Pakistan Isn't The Only Terrorist Safe Haven


It’s as if terrorism began with Osama bin Laden and that dreadful attack on the Twin Towers at once unified us with the victims in their sadness and absolved the United States of all its sins.

It’s understandable that Americans feel relief at the killing of bin Laden. There is a legitimate debate to be had on how his assassination was carried out, on his burial at sea and on the release of photographic evidence of his demise. But there is a bigger picture that we now rarely see: the world before 9-11. That bigger picture is disturbing, pointing, as it must, to the endless hypocrisy of US administrations over the decades. Here are a few snapshots triggered by the bin Laden debate and by US action in Libya.

Many commentators have asked how Pakistan dared to knowingly protect Osama bin Laden in the comfortable and safe green valleys of Abbotabad below the pine clad Murree Hills, north of Islamabad? Pakistan dared for the same supremely cynical reason the United States offers safe haven and succour to mass murderers and terrorists to this day.

Luis Posada Carriles, the man Venezuelan Foreign Minister Nicolas Maduro called "the bin Laden of the Americas;" is in happy retirement in Miami. This Cuban/Venezuelan former CIA agent has admitted to bombings in Cuba and Panama and to the 1976 downing a Cuban airliner killing all 73 passengers, as well involvement in Iran Contra and the Bay of Pigs invasion. He’s an all-rounder and has been convicted in absentia so many times he must have broken some sort of record. But still, the US won’t give him up. Bambi — that’s apparently his nickname — literally knows where the bodies are buried and has threatened to tell all about US involvement, Wikileaks style, should he be placed before a court.

I think the Cubans should go in and snatch him. The precedent has been set.

Thanks to the real bin Laden the US has become a fortress. No smarty underpants or shoe bombers can penetrate the homeland. How different it was in the 1970s? In those more innocent times the US facilitated the entry of respectable bombers, gave them visas, plea bargains and time in witness protection until all their troubles blew over.

In 1976, Chile’s former ambassador to the US Orlando Letelier and his assistant Ronni Moffitt were assassinated, blown up by a car bomb on their way to work in Washington DC. As well as serving as ambassador, Letelier had been foreign minister in the elected leftist government of Salvador Allende. After General Augusto Pinochet’s American backed coup in 1973, Letelier was one of the first to be arrested. He endured the usual torture and privation but was freed as long as he left the country. In the US and Europe he became a stellar critic of Pinochet’s military junta, succeeding in blocking millions in investment flowing to his country. Obviously he had to go.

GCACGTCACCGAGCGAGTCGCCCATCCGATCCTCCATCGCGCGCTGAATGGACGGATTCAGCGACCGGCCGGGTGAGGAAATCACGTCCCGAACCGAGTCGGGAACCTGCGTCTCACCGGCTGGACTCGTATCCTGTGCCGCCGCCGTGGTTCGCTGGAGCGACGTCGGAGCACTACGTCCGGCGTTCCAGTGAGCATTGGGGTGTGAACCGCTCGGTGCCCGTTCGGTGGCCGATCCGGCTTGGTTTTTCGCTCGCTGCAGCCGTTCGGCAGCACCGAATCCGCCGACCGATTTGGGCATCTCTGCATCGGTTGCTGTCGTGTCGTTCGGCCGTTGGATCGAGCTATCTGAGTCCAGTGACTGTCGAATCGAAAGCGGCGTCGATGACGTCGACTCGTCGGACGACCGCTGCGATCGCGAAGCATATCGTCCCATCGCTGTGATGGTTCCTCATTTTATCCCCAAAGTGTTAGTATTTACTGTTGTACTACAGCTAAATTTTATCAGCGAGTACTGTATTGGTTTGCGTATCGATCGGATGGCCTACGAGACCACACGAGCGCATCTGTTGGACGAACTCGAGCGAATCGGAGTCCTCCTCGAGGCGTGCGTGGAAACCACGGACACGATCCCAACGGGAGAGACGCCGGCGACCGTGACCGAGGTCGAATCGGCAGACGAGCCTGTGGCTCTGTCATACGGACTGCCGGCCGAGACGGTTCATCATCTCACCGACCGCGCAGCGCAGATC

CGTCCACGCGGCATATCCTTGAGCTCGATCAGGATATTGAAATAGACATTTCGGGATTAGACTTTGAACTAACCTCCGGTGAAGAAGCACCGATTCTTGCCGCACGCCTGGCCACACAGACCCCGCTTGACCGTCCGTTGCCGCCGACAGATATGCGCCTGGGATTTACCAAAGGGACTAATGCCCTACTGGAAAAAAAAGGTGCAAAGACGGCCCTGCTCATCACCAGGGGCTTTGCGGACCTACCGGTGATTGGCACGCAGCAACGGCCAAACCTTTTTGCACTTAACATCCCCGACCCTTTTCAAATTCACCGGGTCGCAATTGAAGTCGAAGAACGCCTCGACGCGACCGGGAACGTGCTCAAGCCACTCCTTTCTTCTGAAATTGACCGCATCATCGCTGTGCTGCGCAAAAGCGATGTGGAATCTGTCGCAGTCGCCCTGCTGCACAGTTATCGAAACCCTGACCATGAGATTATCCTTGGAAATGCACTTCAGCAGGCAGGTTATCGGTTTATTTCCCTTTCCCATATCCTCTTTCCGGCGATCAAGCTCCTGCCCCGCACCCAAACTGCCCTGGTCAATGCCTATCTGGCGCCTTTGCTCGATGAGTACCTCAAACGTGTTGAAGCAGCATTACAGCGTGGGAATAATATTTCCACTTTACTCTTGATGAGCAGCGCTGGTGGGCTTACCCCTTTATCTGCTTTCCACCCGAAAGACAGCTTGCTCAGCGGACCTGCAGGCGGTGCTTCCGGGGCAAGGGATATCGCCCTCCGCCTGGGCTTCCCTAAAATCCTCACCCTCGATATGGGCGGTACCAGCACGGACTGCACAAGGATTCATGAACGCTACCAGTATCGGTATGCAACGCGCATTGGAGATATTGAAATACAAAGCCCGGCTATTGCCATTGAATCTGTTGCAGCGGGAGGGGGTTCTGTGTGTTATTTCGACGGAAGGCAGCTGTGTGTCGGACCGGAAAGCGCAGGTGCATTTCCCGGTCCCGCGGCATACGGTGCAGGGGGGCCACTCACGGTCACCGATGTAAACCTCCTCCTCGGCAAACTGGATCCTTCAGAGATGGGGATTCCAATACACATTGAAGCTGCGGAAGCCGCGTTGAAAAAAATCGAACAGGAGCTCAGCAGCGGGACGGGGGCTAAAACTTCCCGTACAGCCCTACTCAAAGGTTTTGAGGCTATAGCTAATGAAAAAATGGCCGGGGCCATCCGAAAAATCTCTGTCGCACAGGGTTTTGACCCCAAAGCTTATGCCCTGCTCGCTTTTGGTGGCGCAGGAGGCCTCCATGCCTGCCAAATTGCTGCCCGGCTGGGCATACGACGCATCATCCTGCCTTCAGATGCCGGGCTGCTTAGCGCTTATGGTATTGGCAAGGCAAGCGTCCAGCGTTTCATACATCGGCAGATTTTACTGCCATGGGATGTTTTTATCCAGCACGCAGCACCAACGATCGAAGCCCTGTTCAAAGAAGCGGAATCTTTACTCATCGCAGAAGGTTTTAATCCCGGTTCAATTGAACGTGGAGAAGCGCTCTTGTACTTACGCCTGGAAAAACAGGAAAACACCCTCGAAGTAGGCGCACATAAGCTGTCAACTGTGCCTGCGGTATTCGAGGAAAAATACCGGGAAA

The Chilean secret police, DINA sent a squad to kill him.

Michael Townley, a DINA operative who had once worked for the CIA, and Chilean Armando Larios were implicated in the murder. How did they get into the States? They were issued visas by the US ambassador to Paraguay. After discussions with "the bin Laden of the Americas", Townley contracted some anti-Castro Cubans to do the hit. To cut a long story short, in 1978 Townley was extradited to the US; he confessed to one count of conspiracy to murder, was convicted, gave evidence against the Cubans — and was released into witness protection.

At a government level, according to documents released over the last decade, the CIA knew about the assassination plans at least two months before Letelier was killed but let it happen anyway.

Last year researchers discovered that a contemporaneous US communiqué, which was to have warned the Chilean dictatorship against assassinations, was never delivered, blocked by then secretary of state Henry Kissinger.